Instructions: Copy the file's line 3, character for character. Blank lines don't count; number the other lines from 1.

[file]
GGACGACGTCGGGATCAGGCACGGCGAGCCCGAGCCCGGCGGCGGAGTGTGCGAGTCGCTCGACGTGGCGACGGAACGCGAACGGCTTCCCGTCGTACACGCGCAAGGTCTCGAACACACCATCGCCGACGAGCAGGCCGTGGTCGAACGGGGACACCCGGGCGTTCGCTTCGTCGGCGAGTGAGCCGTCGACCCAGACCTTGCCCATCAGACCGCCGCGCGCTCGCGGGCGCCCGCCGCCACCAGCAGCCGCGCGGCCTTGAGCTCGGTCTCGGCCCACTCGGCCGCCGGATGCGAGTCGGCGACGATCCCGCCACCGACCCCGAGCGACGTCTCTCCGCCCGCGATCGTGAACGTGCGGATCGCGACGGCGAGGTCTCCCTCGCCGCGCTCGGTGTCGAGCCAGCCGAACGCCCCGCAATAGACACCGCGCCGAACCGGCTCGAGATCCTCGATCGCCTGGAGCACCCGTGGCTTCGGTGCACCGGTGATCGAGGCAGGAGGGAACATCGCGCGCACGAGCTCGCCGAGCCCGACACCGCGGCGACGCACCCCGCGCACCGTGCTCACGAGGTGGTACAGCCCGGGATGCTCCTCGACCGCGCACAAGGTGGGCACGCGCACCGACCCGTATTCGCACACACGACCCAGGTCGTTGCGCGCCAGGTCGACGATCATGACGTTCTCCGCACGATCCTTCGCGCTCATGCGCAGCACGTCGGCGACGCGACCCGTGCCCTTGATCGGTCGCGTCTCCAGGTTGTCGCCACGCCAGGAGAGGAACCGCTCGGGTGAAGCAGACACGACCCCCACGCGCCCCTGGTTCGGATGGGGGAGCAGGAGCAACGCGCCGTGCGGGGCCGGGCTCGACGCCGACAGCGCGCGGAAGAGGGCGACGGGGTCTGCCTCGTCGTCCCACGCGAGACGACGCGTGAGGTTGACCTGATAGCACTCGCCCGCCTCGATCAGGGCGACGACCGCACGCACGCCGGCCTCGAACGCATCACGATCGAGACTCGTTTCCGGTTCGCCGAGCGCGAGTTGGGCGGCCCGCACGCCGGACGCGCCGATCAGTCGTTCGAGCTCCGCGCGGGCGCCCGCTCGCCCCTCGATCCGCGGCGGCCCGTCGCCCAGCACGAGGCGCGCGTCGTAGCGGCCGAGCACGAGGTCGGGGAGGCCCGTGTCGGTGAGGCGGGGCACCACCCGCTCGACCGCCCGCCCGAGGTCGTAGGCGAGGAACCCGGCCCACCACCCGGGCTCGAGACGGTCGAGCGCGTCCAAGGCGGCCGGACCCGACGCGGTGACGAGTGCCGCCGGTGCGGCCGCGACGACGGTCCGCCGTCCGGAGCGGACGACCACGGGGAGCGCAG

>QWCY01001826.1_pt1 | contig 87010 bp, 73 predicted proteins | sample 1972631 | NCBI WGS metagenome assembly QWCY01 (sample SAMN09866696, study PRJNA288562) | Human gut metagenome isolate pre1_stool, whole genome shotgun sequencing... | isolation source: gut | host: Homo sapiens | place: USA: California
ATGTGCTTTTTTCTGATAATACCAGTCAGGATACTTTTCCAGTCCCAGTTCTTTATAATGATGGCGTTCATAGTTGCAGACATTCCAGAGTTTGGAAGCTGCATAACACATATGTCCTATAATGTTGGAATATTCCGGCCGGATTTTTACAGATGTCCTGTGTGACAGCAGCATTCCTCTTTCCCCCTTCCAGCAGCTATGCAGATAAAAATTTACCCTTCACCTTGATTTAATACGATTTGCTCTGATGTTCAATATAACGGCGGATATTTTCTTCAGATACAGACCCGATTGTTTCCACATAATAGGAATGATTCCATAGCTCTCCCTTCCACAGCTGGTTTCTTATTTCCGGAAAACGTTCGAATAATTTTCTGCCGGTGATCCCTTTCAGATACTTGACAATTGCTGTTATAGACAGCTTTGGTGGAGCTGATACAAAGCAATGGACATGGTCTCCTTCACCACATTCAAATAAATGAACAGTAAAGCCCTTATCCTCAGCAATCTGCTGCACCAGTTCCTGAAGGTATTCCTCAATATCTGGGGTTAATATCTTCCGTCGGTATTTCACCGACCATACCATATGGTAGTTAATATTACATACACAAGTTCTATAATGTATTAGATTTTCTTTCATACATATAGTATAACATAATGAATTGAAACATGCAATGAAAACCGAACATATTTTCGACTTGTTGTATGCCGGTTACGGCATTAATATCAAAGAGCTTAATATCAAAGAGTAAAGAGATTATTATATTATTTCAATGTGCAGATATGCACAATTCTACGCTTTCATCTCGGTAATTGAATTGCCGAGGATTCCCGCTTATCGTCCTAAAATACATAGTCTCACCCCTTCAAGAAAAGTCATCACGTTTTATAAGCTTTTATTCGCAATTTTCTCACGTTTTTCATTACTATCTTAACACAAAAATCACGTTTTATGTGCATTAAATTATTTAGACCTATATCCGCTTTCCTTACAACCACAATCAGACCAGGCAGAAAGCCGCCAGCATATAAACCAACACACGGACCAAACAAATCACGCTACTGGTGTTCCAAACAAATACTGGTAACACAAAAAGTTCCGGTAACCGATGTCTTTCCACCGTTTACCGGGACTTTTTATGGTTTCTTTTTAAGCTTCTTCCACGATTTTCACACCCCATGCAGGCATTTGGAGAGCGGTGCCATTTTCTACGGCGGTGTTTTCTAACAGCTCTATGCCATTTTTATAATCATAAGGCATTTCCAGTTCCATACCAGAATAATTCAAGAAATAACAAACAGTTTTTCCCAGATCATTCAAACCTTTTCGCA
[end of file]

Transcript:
ATGTGCTTTTTTCTGATAATACCAGTCAGGATACTTTTCCAGTCCCAGTTCTTTATAATGATGGCGTTCATAGTTGCAGACATTCCAGAGTTTGGAAGCTGCATAACACATATGTCCTATAATGTTGGAATATTCCGGCCGGATTTTTACAGATGTCCTGTGTGACAGCAGCATTCCTCTTTCCCCCTTCCAGCAGCTATGCAGATAAAAATTTACCCTTCACCTTGATTTAATACGATTTGCTCTGATGTTCAATATAACGGCGGATATTTTCTTCAGATACAGACCCGATTGTTTCCACATAATAGGAATGATTCCATAGCTCTCCCTTCCACAGCTGGTTTCTTATTTCCGGAAAACGTTCGAATAATTTTCTGCCGGTGATCCCTTTCAGATACTTGACAATTGCTGTTATAGACAGCTTTGGTGGAGCTGATACAAAGCAATGGACATGGTCTCCTTCACCACATTCAAATAAATGAACAGTAAAGCCCTTATCCTCAGCAATCTGCTGCACCAGTTCCTGAAGGTATTCCTCAATATCTGGGGTTAATATCTTCCGTCGGTATTTCACCGACCATACCATATGGTAGTTAATATTACATACACAAGTTCTATAATGTATTAGATTTTCTTTCATACATATAGTATAACATAATGAATTGAAACATGCAATGAAAACCGAACATATTTTCGACTTGTTGTATGCCGGTTACGGCATTAATATCAAAGAGCTTAATATCAAAGAGTAAAGAGATTATTATATTATTTCAATGTGCAGATATGCACAATTCTACGCTTTCATCTCGGTAATTGAATTGCCGAGGATTCCCGCTTATCGTCCTAAAATACATAGTCTCACCCCTTCAAGAAAAGTCATCACGTTTTATAAGCTTTTATTCGCAATTTTCTCACGTTTTTCATTACTATCTTAACACAAAAATCACGTTTTATGTGCATTAAATTATTTAGACCTATATCCGCTTTCCTTACAACCACAATCAGACCAGGCAGAAAGCCGCCAGCATATAAACCAACACACGGACCAAACAAATCACGCTACTGGTGTTCCAAACAAATACTGGTAACACAAAAAGTTCCGGTAACCGATGTCTTTCCACCGTTTACCGGGACTTTTTATGGTTTCTTTTTAAGCTTCTTCCACGATTTTCACACCCCATGCAGGCATTTGGAGAGCGGTGCCATTTTCTACGGCGGTGTTTTCTAACAGCTCTATGCCATTTTTATAATCATAAGGCATTTCCAGTTCCATACCAGAATAATTCAAGAAATAACAAACAGTTTTTCCCAGATCATTCAAACCTTTTCGCA